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Ken Kramer: The TT Interview

The outgoing director of the Lone Star chapter of the Sierra Club on the importance of water, the growth of the Club, and how he stumbled on his future career path while hiking near Fort Bliss.

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After 23 years as the director of the Lone Star Chapter of the Sierra Club and 30 years overall with the Sierra Club, Ken Kramer announced last week that he will retire at the end of July. Born in Brenham and raised in Houston, Kramer got in plenty fishing and other outdoor time during his childhood, which helped propel him toward an environmental career. He has seen the Lone Star Chapter's membership expand dramatically over his tenure, as Texas has cycled through water and wildlife challenges. Kramer, who turns 65 this week, says retirement won't take him away from the Capitol altogether. He plans to keep working, as a Sierra Club volunteer, on water, which he describes as "one of the biggest challenges that Texas faces in the 21st century."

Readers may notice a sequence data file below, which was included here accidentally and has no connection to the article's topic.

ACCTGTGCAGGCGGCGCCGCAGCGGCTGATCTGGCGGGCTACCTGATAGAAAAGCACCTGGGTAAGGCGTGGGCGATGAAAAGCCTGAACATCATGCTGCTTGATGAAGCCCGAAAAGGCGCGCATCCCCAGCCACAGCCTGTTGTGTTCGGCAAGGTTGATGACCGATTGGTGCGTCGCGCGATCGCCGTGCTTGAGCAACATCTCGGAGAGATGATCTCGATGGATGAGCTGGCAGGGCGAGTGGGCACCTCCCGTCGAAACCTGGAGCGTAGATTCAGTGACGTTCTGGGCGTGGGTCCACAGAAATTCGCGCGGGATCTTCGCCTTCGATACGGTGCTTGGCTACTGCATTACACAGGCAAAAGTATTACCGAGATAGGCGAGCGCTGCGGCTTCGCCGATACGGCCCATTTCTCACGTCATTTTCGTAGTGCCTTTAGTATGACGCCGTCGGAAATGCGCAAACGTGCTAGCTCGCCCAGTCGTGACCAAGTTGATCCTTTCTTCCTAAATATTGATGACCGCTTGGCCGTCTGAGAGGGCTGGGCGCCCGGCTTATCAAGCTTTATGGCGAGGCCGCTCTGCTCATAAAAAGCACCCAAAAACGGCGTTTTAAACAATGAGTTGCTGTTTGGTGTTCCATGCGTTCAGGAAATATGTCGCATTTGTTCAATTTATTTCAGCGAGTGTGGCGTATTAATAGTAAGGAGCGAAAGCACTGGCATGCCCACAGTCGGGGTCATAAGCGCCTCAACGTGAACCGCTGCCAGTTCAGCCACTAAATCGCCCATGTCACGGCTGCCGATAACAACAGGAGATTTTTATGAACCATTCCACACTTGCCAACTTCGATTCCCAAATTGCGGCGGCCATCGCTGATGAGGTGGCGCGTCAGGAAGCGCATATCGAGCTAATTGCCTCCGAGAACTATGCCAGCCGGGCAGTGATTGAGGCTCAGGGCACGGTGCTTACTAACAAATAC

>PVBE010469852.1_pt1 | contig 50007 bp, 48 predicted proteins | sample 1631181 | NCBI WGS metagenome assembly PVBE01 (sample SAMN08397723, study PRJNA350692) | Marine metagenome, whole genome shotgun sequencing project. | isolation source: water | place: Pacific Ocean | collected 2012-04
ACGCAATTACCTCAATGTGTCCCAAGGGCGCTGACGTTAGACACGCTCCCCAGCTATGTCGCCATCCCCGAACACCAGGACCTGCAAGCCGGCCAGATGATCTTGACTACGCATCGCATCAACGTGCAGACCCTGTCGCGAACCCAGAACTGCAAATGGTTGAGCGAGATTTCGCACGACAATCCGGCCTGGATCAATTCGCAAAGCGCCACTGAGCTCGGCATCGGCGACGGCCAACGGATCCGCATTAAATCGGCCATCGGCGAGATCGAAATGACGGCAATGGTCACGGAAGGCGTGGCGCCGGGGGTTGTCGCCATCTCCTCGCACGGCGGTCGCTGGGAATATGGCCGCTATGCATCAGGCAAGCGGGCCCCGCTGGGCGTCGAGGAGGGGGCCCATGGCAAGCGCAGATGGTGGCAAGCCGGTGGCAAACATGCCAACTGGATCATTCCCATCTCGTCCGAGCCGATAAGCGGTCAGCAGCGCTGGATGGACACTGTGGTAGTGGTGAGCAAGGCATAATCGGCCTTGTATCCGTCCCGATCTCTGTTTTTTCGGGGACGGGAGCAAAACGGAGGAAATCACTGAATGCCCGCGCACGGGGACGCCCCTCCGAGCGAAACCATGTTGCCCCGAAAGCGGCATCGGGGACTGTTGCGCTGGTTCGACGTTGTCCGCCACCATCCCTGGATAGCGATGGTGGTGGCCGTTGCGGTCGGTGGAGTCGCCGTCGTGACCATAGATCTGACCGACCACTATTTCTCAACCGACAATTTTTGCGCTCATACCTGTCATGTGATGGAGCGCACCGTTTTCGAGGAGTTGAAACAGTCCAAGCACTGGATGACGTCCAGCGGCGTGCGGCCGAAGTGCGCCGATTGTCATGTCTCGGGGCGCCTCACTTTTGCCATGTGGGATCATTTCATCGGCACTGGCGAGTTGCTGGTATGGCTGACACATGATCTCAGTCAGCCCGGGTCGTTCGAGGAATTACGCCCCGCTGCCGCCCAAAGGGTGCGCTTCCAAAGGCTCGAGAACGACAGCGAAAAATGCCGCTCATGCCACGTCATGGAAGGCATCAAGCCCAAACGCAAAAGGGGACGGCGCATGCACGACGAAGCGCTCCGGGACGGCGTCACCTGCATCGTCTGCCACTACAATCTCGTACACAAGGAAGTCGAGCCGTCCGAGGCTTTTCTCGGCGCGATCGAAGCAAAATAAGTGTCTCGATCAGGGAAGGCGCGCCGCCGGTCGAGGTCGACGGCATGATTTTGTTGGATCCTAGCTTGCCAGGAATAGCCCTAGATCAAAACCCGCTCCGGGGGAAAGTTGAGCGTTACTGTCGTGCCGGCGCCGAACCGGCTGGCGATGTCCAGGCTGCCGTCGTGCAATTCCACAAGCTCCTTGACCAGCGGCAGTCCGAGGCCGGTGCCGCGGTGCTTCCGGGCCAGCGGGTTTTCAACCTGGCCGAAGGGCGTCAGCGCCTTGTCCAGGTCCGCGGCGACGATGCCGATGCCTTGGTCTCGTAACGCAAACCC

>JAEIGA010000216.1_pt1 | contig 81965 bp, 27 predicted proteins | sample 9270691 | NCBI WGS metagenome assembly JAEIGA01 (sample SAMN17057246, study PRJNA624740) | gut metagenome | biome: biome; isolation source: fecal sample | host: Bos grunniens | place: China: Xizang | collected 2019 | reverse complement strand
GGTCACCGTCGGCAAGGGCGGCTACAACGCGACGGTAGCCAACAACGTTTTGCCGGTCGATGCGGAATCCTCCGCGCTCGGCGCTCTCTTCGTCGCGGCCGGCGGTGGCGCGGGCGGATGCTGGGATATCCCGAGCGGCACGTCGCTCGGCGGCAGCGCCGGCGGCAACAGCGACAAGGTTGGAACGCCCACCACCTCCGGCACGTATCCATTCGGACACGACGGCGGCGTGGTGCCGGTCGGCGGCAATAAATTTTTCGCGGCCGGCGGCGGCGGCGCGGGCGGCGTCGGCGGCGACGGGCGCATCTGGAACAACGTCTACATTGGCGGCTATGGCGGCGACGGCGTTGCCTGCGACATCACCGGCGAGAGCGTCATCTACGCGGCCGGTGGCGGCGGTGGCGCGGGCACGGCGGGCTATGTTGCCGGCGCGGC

The following interview has been edited and condensed:

TT: You’ve spent 23 years as Lone Star Chapter director for the Sierra Club, and 30 years in one capacity or another with the club. What brought you to the Sierra Club in the first place? 

Kramer: I think originally it was probably the connections between Sierra Club and their outings and outdoor activities to some extent. Because when I was in the Army, stationed at Fort Bliss, especially, back in the early 1970s, I started doing a lot of hiking on the weekends and started backpacking for the first time. That’s probably when I really became aware of the Sierra Club. I didn’t go on organized Sierra Club trips or anything like that, but the Sierra Club obviously has the image and the connection of being very involved in outings where you backpack and all that. It probably was attractive to me to be involved in an organization that had that aspect of it as well as the environmental protection aspect of it. I’ve always been interested in government. As I went along, I became more interested in things like lobbying and government policy and all that. The Sierra Club was a pretty good combination of an organization that both practices attempts to change policy and influence legislation as well as emphasizing the outdoor activities. So I think that was part of it. 

TT: How did you see the club change over that time?